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    Published on: September 19, 2012

    by Kevin Coupe

    Advertising Age reports that the Most Interesting Man in the World has made a career move that could undermine his mass appeal.

    The Most Interesting Man in the World, as most people know, is the fictional character created for an ongoing series of Dos Equis commercials and advertisements, uttering the tagline, "Stay thirsty, my friends." He is played by actor Jonathan Goldsmith, who, despite a long (though largely undistinguished) acting career, has become virtually undistinguishable from the character he plays.

    But that's become a problem. Because Goldsmith hosted a Barack Obama fundraiser in Vermont yesterday.

    A number of GOP Dos Equis drinkers have said they will now be choosing a different brand now that the Most Interesting Man in the World has made clear his political preferences ... and they have taken to social media to make their case.

    According to Ad Age, "Brand importer Heineken USA closely guards what Mr. Goldsmith does in character, but since he is hosting the event as a citizen, the marketer has less leverage. In a statement, the company told Ad Age: 'Mr. Goldsmith's opinions and views are strictly his own, and do not represent those of Dos Equis'."

    But it is a great example of how personal decisions, especially in this day and age, are no longer purely personal ... and how, thanks to the power of social media, instantly can become very, very public. (That's the business lesson...take a political position, and you run the risk of alienating a percentage of your customers.)

    Of course, what is not mentioned in the Ad Age piece - but is worth noting - is the fact that beer has become a kind of touchpoint for the Obama campaign in this cycle. Perhaps because President Obama realizes that he has trouble connecting with blue-collar, middle class voters, he has been photographed and videotaped numerous times in bars, sharing a beer with and occasionally even buying a round for patrons. (It has not gone unnoticed that he is doing this while facing an opponent who, because he is a Mormon, does not drink alcohol.) And, Obama has mentioned numerous times, and even said last night on "Late Night with David Letterman," that he has installed a home brewing setup at the White House.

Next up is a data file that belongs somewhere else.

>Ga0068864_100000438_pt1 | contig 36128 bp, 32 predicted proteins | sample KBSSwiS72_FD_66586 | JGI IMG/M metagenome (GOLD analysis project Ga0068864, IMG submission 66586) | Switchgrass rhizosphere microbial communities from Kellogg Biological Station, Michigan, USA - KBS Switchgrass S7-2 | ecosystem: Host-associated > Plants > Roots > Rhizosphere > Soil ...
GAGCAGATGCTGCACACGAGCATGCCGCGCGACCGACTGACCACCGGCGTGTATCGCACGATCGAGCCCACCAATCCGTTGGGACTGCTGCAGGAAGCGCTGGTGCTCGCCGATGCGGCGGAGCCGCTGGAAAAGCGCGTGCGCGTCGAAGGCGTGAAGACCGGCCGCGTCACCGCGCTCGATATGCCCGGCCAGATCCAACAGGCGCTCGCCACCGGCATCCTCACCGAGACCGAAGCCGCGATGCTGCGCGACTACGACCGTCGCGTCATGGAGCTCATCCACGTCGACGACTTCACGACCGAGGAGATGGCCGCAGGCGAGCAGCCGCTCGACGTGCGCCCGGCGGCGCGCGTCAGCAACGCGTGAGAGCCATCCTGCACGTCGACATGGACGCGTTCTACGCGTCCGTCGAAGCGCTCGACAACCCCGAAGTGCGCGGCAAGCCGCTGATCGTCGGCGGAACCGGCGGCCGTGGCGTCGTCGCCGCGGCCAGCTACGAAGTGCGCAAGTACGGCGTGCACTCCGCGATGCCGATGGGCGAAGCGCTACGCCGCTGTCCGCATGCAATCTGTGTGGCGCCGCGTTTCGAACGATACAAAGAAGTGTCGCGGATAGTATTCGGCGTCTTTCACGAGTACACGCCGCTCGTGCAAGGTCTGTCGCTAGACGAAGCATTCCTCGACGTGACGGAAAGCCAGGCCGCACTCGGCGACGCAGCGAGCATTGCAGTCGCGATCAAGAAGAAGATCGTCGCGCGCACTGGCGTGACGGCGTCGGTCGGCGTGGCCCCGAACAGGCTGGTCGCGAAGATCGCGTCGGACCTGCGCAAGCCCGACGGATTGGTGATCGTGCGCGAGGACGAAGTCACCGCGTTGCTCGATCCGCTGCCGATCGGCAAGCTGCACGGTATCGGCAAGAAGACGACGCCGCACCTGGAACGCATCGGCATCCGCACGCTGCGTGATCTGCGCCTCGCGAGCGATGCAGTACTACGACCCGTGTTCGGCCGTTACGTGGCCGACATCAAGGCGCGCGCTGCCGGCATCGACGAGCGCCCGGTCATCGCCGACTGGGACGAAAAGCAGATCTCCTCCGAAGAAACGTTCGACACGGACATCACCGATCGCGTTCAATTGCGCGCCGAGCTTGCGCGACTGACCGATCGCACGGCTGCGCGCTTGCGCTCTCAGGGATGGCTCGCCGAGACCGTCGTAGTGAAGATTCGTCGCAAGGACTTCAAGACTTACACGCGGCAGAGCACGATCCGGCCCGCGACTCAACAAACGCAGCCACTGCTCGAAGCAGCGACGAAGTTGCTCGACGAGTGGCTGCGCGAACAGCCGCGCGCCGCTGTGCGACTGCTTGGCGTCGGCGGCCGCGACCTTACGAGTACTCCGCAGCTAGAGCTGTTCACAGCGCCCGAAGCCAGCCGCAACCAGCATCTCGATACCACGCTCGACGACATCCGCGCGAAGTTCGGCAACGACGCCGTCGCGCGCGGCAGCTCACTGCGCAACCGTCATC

None of this, of course, really means anything. Nor should it affect how anyone votes.

    But I love this stuff....
    KC's View:

    Published on: September 19, 2012

    Starbucks announced in an email to customers yesterday that it is revamping its rewards program, with the big change being that frequent shoppers will no longer have to wait for postcards that they can use to redeem for a free drink. Now, those rewards will load automatically onto the Starbucks card or mobile application, and consumers can redeem them simply by telling the barista.

    In addition, Starbucks said that customers can redeem their freebie for any food product as well as drinks, and will get freebies for every 12 purchases, rather than 15.

    Two previous benefits that are going away - Starbucks no longer will offer syrups and soymilk on the house, and no longer will offer a free tall drink when customers buy a pound of coffee.
    KC's View:

    I've been arguing for the automatic reward loads for as long as I've been using the Starbucks card and mobile app ... it simple makes sense, from both a marketing and technology point of view. Postcards are old world. Auto uploads are 21st century and relevant. (By using postcards, Starbucks almost certainly cut down on the number that got redeemed, which was it good for its bottom line. But it annoyed customers. Not a good trade off, as far as I'm concerned.)

    I'm glad Starbucks has seen the light.

    And the lesson is important. If you create a rewards program that serves your needs, it defeats the point. Such programs need to be built for shoppers' priorities.

    Published on: September 19, 2012

    Safeway announced to employees this morning its intention to combine its Portland and Seattle divisions into a single, newly named Pacific Northwest division, a move made because the company believes that "the close geographic proximity and natural overlap of both operations should allow for significant economies of scale in a highly competitive environment," according to a company memo.

    Steve Frisby, who has been serving as president of both divisions, will continue as president of the new combined entity.

    In the memo, it says that "there have been a small number of positions eliminated as a result of the consolidation. The individuals involved were informed today. Safeway is actively assisting them in their transition. Both the Portland and Seattle offices will remain open to support our regional operations."
    KC's View:

    Published on: September 19, 2012